How would the American right have responded had Anders Behring Breivik been a Muslim? Luckily, we don't have to guess. In the immediate aftermath of Friday's terrorist attack in Norway, conservative Washington Post blogger Jennifer Rubin did us the favor of simply assuming that he was a Muslim. She then used the attack to denounce lawmakers who in the name of deficit reduction favor "huge cuts in defense" and to lambast President Obama for suggesting "that we can wrap up things in Afghanistan."
But had Breivik actually been a Muslim, I suspect Rubin's efforts to tie the attack to the Afghan war and the defense budget would have quickly been overtaken by the search for his American counterparts: homegrown Muslim terrorists. Conservative commentators would have ridiculed liberals for opposing Peter King's recent hearings into American Muslim radicalization. They would have demanded that law-enforcement officials cease their politically correct pussyfooting and begin racially profiling Muslims (or dark-skinned people who look like Muslims). Some even would have have suggested that Norway had been naive to admit so many Muslims into the country and urged that we not make the same mistake. The media's primary question in the wake of the Breivik attack would have been, Can it happen here? And conservatives would have answered, Hell yes.
So let's ask that question about the real Breivik attack: Could an anti-Muslim bigot commit a large-scale terrorist attack in the U.S.? The answer is, Absolutely, because the same anti-Muslim bigotry that influenced Breivik in Europe is widespread here.
There's actually been a lot of right-wing, extremist Christian terrorism in the U.S. in recent years. The biggest terrorist attack in U.S. history prior to 9/11—the 1996 Oklahoma City bombing—was carried out by Timothy McVeigh, a white ex-Army officer with ties to the militia movement. That same year, Eric Rudolph bombed the Atlanta Olympics to protest abortion and international socialism. The only major WMD attack of the "war on terror" era—the 2001 anthrax mailings—apparently was the handiwork of a microbiologist angry that prominent Catholic politicians were pro-choice. In 2009, anti-abortion militants murdered Wichita doctor George Tiller. (He already had been shot once, and his clinic had been bombed). That same year octogenarian neo-Nazi, James Wenneker von Brunn, shot a security guard at the U.S. Holocaust Memorial Museum. Last February, Andrew Joseph Stack, angry at the federal government, flew a small plane into an IRS building in Austin, Texas.
The attacks on Muslims have been smaller in scale. Last August, during the "Ground Zero" mosque controversy, a Manhattan man stabbed a cabdriver after asking if he was a Muslim. The following month witnessed an arson attack against the site on which a mosque was being built in Tennessee. This May, the words "Osama today, Islam tomorrow" were spray-painted on a mosque in Maine. But what makes a larger, Breivik-style attack possible is that terrorism usually stems from the intersection between militant ideology and mentally vulnerable people. That's why people like McVeigh and Rudolph latched onto extremist militia and anti-abortion ideology in the 1990s. And it's why their equivalent today might well be influenced by Islamophobia, the current obsession of America's extreme right.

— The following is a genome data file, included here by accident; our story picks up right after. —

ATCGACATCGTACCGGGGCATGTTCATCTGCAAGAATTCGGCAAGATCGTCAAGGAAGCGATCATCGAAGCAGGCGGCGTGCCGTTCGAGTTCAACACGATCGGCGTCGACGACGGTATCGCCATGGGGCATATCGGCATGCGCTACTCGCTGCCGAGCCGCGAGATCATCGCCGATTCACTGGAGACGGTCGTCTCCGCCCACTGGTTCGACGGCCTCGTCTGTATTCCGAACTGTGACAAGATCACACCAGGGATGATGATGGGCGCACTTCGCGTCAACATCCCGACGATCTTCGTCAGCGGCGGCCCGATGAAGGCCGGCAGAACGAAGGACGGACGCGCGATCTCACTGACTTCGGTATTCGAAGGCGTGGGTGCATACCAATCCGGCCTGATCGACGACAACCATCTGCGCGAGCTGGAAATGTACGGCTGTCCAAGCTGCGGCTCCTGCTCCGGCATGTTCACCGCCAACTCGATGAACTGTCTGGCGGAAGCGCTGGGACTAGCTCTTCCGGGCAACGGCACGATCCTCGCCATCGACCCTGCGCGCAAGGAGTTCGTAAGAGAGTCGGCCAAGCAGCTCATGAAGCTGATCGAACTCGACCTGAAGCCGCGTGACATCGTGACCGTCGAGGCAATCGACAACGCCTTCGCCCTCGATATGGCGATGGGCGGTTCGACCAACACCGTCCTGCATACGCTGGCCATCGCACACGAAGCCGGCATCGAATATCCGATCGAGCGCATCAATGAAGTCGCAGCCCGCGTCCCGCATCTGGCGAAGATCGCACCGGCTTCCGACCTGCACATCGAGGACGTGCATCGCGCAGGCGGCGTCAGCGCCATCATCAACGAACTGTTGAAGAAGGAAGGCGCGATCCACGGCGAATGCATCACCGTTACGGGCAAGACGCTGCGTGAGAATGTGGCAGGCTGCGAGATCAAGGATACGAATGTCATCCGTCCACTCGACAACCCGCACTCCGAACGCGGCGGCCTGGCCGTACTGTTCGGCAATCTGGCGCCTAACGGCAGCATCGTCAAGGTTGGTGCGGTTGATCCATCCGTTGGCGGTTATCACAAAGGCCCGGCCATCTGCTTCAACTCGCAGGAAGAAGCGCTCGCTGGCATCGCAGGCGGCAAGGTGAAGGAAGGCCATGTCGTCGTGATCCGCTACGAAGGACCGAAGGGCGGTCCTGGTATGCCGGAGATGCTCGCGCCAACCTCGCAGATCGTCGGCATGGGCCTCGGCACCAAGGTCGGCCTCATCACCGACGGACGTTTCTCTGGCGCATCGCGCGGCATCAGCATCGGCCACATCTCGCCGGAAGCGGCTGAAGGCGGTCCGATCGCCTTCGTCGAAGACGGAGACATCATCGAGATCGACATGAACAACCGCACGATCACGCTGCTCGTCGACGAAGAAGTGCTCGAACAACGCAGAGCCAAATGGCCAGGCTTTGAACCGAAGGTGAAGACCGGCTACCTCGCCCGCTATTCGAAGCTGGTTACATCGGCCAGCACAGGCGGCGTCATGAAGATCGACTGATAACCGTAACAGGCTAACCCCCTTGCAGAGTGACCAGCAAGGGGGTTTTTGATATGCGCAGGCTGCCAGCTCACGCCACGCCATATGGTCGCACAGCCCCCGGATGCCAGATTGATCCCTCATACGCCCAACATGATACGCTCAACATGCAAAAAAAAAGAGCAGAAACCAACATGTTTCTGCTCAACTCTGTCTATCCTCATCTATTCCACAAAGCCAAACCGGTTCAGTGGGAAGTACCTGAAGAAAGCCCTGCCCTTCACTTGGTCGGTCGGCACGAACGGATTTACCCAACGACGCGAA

Islamophobia is at least as prevalent on the political right today as militia-style, anti-government conspiracy-theorizing was in the 1990s. Herman Cain, who according to a June Des Moines Register survey is running third in Iowa and who in February won the Tea Party convention's straw poll, has said he would not appoint a Muslim to his cabinet or as a federal judge. He's opposed the building of the Tennessee mosque whose construction site was the subject of last year's arson attack. And he has said he became "uncomfortable" when he learned that the surgeon who operated on his liver was Muslim. More than a dozen states, mostly in the reddest parts of the south and mountain west, are considering banning Sharia. Tim Pawlenty recently shut down a Minnesota program that helped observant Muslims buy homes without violating Islam's prohibition on collecting or paying interest on loans. And Newt Gingrich has warned that by the time his grandchildren grow up, America may be "dominated by radical Islamists."
Some conservatives have condemned some of this. Even Rubin recently said that Herman Cain "lacks an understanding of the Constitution. And he certainly isn't ready to be president." But the criticism doesn't remotely approximate the outrage that would have followed similar statements about Jews, Christians, African-Americans, or almost anyone else. It's painfully clear that in today's Republican Party, the price of publicly opposing anti-Muslim bigotry is higher than the price of fueling it. And somewhere out there, someone like Anders Behring Breivik is watching.